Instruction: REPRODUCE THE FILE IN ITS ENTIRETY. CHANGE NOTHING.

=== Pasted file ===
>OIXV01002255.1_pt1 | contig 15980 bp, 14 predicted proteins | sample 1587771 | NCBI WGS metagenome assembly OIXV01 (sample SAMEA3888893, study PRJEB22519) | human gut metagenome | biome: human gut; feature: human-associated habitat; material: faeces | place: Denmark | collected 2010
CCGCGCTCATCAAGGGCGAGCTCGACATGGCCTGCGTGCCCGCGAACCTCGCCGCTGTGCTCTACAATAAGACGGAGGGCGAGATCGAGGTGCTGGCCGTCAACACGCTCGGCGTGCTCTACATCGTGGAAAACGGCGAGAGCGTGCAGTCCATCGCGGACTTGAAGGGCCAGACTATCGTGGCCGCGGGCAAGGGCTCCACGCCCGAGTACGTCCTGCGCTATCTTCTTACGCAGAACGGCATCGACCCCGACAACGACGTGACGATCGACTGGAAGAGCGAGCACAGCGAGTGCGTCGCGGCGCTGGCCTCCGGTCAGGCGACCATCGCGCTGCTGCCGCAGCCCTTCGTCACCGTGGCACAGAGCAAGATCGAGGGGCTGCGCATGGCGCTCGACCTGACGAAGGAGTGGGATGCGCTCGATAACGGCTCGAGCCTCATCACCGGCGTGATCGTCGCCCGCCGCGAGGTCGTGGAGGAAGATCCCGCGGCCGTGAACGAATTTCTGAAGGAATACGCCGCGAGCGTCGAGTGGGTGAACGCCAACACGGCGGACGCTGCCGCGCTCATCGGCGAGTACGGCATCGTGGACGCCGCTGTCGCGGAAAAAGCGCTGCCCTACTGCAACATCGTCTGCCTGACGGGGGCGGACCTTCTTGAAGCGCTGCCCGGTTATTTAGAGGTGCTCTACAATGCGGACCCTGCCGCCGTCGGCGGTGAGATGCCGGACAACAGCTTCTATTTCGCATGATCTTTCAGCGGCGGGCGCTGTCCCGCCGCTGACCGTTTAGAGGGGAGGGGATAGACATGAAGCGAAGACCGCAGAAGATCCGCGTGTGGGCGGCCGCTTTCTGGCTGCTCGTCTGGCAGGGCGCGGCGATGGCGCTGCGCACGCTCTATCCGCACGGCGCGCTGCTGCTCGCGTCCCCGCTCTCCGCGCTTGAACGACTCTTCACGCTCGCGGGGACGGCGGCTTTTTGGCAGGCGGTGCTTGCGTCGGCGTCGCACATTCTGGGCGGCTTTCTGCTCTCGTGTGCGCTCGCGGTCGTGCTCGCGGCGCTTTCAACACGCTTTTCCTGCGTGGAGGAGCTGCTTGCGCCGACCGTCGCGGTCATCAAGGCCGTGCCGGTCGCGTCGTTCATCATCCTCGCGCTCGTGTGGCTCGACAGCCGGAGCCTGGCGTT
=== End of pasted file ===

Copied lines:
>OIXV01002255.1_pt1 | contig 15980 bp, 14 predicted proteins | sample 1587771 | NCBI WGS metagenome assembly OIXV01 (sample SAMEA3888893, study PRJEB22519) | human gut metagenome | biome: human gut; feature: human-associated habitat; material: faeces | place: Denmark | collected 2010
CCGCGCTCATCAAGGGCGAGCTCGACATGGCCTGCGTGCCCGCGAACCTCGCCGCTGTGCTCTACAATAAGACGGAGGGCGAGATCGAGGTGCTGGCCGTCAACACGCTCGGCGTGCTCTACATCGTGGAAAACGGCGAGAGCGTGCAGTCCATCGCGGACTTGAAGGGCCAGACTATCGTGGCCGCGGGCAAGGGCTCCACGCCCGAGTACGTCCTGCGCTATCTTCTTACGCAGAACGGCATCGACCCCGACAACGACGTGACGATCGACTGGAAGAGCGAGCACAGCGAGTGCGTCGCGGCGCTGGCCTCCGGTCAGGCGACCATCGCGCTGCTGCCGCAGCCCTTCGTCACCGTGGCACAGAGCAAGATCGAGGGGCTGCGCATGGCGCTCGACCTGACGAAGGAGTGGGATGCGCTCGATAACGGCTCGAGCCTCATCACCGGCGTGATCGTCGCCCGCCGCGAGGTCGTGGAGGAAGATCCCGCGGCCGTGAACGAATTTCTGAAGGAATACGCCGCGAGCGTCGAGTGGGTGAACGCCAACACGGCGGACGCTGCCGCGCTCATCGGCGAGTACGGCATCGTGGACGCCGCTGTCGCGGAAAAAGCGCTGCCCTACTGCAACATCGTCTGCCTGACGGGGGCGGACCTTCTTGAAGCGCTGCCCGGTTATTTAGAGGTGCTCTACAATGCGGACCCTGCCGCCGTCGGCGGTGAGATGCCGGACAACAGCTTCTATTTCGCATGATCTTTCAGCGGCGGGCGCTGTCCCGCCGCTGACCGTTTAGAGGGGAGGGGATAGACATGAAGCGAAGACCGCAGAAGATCCGCGTGTGGGCGGCCGCTTTCTGGCTGCTCGTCTGGCAGGGCGCGGCGATGGCGCTGCGCACGCTCTATCCGCACGGCGCGCTGCTGCTCGCGTCCCCGCTCTCCGCGCTTGAACGACTCTTCACGCTCGCGGGGACGGCGGCTTTTTGGCAGGCGGTGCTTGCGTCGGCGTCGCACATTCTGGGCGGCTTTCTGCTCTCGTGTGCGCTCGCGGTCGTGCTCGCGGCGCTTTCAACACGCTTTTCCTGCGTGGAGGAGCTGCTTGCGCCGACCGTCGCGGTCATCAAGGCCGTGCCGGTCGCGTCGTTCATCATCCTCGCGCTCGTGTGGCTCGACAGCCGGAGCCTGGCGTT